The fate of 62 people on board the Sriwijaya Air plane which crashed into the sea on Saturday is yet unknown, since the wreckage has not been found.
The plane a Boeing 737-500 crashed minutes after taking off from Indonesia’s capital Jakarta.
Its destination was Pontianak in West Kalimantan.
It disappeared from radar screens after taking off just after 2.30 p.m. (0730 GMT) – 30 minutes after the scheduled time because of heavy rain.
Indonesian Transport Minister Budi Karya told a news conference that 62 people had been aboard Flight SJ 182, including 12 crew.
The detik.com website quoted him as saying the plane crashed near Laki Island, some 20 km (12 miles) from the airport.
Rescue agency Basarnas said in a statement it would send a team to the Thousand Islands area to help in the search for victims “after the crash of Sriwijaya Air SJ 182”.
All those on board were Indonesian, Indonesia’s transport safety committee said.
Indonesia’s Navy had pinpointed the site of the missing aircraft and ships had been sent there, a Navy official said.
Authorities did not say whether they believed there were survivors.
Indonesian airline Sriwijaya Air’s chief executive, Jefferson Irwin Jauwena, told a news conference that the plane had been in good condition before the flight.
A Boeing spokeswoman said, “We are aware of media reports from Jakarta, and are closely monitoring the situation. We are working to gather more information”.
Reliable tracking service Flightradar24 said the Boeing jet took off at 2:36 p.m. local time (0736 GMT) and climbed to reach 10,900 feet within four minutes. It then began a steep descent and stopped transmitting data 21 seconds later.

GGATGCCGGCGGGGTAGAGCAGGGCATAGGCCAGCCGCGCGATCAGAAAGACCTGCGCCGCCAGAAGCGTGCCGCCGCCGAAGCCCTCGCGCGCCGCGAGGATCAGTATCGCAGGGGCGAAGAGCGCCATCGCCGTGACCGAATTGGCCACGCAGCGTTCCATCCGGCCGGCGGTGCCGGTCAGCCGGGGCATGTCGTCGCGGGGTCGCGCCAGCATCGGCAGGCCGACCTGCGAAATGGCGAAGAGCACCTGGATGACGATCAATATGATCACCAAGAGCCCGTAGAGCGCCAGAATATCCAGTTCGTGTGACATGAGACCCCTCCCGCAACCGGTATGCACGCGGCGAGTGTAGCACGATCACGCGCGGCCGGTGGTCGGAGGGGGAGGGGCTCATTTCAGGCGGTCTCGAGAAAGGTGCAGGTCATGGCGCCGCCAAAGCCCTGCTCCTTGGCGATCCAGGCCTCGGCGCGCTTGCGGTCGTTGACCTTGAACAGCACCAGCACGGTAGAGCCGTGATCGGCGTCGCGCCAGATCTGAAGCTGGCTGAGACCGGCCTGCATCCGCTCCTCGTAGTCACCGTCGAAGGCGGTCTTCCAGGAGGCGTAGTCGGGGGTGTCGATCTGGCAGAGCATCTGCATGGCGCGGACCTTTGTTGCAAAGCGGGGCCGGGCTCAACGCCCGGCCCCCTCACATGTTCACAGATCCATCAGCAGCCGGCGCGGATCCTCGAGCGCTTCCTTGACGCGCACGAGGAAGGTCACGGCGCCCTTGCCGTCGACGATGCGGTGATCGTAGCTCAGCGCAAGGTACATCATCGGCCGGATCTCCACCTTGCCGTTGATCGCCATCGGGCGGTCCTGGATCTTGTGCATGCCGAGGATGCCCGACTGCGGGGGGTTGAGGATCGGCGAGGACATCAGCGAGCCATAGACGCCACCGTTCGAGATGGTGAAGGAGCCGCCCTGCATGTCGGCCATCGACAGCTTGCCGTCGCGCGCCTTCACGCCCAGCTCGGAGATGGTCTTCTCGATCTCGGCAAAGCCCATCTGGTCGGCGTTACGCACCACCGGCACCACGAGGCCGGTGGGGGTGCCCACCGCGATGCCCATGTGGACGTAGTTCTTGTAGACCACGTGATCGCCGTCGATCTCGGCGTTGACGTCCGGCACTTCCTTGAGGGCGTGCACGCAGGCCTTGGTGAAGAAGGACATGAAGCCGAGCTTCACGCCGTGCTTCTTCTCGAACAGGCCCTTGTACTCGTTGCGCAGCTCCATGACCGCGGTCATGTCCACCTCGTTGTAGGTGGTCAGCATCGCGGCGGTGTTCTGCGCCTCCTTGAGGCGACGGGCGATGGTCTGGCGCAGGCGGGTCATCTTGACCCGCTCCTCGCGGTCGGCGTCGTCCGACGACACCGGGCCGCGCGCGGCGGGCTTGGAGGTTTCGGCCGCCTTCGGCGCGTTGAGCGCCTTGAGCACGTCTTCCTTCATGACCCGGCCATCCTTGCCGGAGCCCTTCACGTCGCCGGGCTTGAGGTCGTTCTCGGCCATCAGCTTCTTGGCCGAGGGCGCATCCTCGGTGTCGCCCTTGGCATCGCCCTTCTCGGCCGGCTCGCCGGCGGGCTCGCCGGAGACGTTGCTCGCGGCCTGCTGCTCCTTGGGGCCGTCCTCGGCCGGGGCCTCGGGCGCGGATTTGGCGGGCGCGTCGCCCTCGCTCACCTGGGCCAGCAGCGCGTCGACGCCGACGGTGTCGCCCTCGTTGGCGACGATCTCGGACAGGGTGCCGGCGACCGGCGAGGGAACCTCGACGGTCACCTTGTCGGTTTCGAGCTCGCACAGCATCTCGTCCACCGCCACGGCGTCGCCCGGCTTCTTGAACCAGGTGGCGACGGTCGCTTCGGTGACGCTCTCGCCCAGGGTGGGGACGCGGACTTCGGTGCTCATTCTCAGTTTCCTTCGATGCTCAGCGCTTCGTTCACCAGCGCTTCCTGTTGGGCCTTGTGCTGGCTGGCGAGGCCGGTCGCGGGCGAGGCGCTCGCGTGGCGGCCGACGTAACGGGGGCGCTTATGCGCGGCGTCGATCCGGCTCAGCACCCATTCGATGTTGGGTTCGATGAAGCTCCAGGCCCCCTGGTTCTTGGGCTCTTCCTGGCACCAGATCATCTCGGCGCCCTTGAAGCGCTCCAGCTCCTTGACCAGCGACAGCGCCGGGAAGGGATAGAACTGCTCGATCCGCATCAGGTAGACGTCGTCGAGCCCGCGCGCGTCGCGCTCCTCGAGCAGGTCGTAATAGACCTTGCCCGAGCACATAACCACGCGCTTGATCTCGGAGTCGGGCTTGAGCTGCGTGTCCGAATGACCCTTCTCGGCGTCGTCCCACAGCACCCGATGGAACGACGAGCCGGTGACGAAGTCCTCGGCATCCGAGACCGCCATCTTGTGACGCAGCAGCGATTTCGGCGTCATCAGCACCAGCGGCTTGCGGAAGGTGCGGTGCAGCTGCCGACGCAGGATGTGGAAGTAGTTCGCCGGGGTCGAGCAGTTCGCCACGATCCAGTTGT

A transport ministry spokeswoman said air traffic control at Soekarno-Hatta International Airport had asked the pilot why the plane was heading northwest instead of on its expected flight path just seconds before it disappeared.
There were no immediate clues on what may have caused the sudden descent and safety experts stress most air accidents are caused by a cocktail of factors that can take months to establish.
Indonesian television channels showed pictures of suspected wreckage.
“We found some cables, a piece of jeans, and pieces of metal on the water,” Zulkifli, a security official, told CNNIndonesia.com.
Yaman Zai, a father of three children who were aboard the plane with their mother, said that he was at the airport in Pontianak waiting for them, when he heard the news.
“I will never meet her again,” he said, holding up a photo of his oldest daughter.
Indonesia’s KNKT safety agency was expected to launch an immediate investigation. The U.S. National Safety Transportation Board will automatically be part of the probe, since the plane was designed and built in the United States.
Founded in 2003, Jakarta-based Sriwijaya Air group flies largely within Indonesia. The airline has a solid safety record until now, with no onboard casualties in four incidents recorded on the Aviation Safety Network database.
Reported by Reuters via NAN